Who Do You Trust?

By | November 27, 2020
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Poking around this morning I stumbled into this post talking about what your email address says about you. The “Who do you trust?” question hits everyone with an email address, but technical recruiters most often. I love the survey results, even if they did only survey their own members.

Lot of truth to this

The graphic found later in the article made no sense given this graphic.

Kind of the polar opposite of above

I’m old enough to remember when Yahoo was the source of all spam. Of course the source moved around over the years. It had a very brief stay on Prodigy, then moved to Juno (although Juno based spammers used to spam IRC (Internet Relay Chat) boards rather than email because it was difficult to be a mass spammer using dial-up). If memory serves, it went to hotmail next. At one point GMail even held the crown.

The fact fake email address generators not only exist but are free to use probably doesn’t help matters. You will notice that AOL doesn’t appear anywhere in this pie chart. You may also notice I didn’t mention the time when AOL held the spam crown because if you blinked you missed it, much like blinking allowed you to miss AOL entirely . . . assuming you didn’t see that movie.

Your teenage email address, like those keg stand photos you posted on Facebook, will haunt your career for all eternity. A consulting friend who used to have the email address toplessTA finally got rid of that a decade ago. He got it because his “toy” car was a convertible Trans AM. You can pretty much guess how everyone else saw that though.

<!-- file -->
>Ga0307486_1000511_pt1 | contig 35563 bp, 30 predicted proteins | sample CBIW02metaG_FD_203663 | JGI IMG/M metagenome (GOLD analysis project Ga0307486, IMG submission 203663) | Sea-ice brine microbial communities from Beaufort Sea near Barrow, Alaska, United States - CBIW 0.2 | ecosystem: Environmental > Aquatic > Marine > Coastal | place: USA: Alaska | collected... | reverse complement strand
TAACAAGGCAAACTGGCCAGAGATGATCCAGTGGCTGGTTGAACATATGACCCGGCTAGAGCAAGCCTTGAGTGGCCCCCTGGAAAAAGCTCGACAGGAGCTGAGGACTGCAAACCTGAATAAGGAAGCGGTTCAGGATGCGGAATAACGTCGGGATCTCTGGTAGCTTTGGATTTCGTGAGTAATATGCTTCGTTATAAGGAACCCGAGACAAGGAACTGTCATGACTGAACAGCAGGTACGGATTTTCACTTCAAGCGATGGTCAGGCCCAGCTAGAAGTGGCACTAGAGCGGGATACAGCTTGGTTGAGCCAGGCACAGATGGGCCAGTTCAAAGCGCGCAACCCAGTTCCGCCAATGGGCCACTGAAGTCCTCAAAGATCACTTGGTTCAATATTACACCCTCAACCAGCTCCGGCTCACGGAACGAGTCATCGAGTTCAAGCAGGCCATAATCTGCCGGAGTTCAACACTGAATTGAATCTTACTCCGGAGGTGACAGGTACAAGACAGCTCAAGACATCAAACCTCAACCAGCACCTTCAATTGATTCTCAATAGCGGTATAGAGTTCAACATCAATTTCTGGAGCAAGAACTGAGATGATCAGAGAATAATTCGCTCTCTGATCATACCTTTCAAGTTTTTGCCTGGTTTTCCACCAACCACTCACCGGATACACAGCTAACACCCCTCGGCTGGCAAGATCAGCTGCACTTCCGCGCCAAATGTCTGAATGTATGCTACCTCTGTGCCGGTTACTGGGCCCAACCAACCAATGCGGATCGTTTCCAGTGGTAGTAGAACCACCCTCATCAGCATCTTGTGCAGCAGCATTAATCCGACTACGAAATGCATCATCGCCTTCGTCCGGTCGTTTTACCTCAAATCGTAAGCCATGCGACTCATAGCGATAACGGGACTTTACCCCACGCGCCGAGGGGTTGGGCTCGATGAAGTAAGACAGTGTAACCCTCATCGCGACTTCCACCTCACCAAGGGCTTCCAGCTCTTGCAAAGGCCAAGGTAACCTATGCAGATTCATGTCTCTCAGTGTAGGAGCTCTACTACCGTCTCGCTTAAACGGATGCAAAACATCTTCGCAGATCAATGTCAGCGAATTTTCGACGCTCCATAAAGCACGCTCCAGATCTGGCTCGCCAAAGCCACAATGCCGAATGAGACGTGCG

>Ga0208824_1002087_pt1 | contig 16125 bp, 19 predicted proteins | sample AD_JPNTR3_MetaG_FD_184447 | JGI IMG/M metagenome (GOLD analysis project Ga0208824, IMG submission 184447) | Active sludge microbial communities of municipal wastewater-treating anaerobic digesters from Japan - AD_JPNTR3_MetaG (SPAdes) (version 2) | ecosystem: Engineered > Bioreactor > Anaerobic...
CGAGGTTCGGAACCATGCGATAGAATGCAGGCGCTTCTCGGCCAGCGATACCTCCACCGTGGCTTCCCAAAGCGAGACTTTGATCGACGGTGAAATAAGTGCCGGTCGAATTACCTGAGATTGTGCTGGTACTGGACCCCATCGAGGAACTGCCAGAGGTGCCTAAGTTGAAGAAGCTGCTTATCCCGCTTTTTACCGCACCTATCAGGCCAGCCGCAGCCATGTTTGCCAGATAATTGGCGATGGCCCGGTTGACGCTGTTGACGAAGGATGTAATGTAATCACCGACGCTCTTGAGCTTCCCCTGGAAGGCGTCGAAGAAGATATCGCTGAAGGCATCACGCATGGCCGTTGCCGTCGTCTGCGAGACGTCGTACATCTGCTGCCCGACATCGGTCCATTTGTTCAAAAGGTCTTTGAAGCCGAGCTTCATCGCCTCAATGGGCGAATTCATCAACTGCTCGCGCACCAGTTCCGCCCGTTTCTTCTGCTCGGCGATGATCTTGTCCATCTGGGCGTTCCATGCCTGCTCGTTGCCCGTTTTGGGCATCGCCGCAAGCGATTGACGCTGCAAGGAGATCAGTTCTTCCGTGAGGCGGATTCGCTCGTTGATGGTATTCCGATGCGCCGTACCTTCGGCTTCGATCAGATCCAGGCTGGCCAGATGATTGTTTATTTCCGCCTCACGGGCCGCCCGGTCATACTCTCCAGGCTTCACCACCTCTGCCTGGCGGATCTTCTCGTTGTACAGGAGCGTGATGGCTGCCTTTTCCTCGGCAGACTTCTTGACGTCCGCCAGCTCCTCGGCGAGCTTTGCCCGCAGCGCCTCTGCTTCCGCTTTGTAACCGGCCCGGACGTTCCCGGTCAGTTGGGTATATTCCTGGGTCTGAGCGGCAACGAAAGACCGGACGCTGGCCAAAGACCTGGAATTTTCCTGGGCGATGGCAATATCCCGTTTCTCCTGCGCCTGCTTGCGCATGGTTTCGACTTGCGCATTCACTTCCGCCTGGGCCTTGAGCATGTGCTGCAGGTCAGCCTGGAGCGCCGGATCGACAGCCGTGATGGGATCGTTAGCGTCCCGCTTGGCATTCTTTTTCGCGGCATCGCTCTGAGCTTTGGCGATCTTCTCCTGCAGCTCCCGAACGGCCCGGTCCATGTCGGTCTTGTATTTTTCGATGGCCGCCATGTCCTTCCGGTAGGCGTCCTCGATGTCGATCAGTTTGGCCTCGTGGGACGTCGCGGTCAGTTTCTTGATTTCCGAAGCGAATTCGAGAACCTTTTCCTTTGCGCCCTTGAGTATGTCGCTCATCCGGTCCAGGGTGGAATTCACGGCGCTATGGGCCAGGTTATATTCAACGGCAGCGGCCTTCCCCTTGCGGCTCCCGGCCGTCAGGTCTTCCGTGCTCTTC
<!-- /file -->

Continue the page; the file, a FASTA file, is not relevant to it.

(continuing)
Who do you trust? Are you going to open a supposed resume attachment from SexGod@YourHouse.com? How about WindowsCompany@statecollege.edu?

Logikal Solutions had to write quite a few respected titles in The Minimum You Need to Know book series to get trust globally. How much trust is your BigBootie1@aol.com address going to inspire when sending out your resume?

It was nice to see nobody respects (or trusts) an Outlook email address.

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About seasoned_geek

Roland Hughes started his IT career in the early 1980s. He quickly became a consultant and president of Logikal Solutions, a software consulting firm specializing in OpenVMS application and C++/Qt touchscreen/embedded Linux development. Early in his career he became involved in what is now called cross platform development. Given the dearth of useful books on the subject he ventured into the world of professional author in 1995 writing the first of the "Zinc It!" book series for John Gordon Burke Publisher, Inc. A decade later he released a massive (nearly 800 pages) tome "The Minimum You Need to Know to Be an OpenVMS Application Developer" which tried to encapsulate the essential skills gained over what was nearly a 20 year career at that point. From there "The Minimum You Need to Know" book series was born. Three years later he wrote his first novel "Infinite Exposure" which got much notice from people involved in the banking and financial security worlds. Some of the attacks predicted in that book have since come to pass. While it was not originally intended to be a trilogy, it became the first book of "The Earth That Was" trilogy: Infinite Exposure Lesedi - The Greatest Lie Ever Told John Smith - Last Known Survivor of the Microsoft Wars When he is not consulting Roland Hughes posts about technology and sometimes politics on his blog. He also has regularly scheduled Sunday posts appearing on the Interesting Authors blog.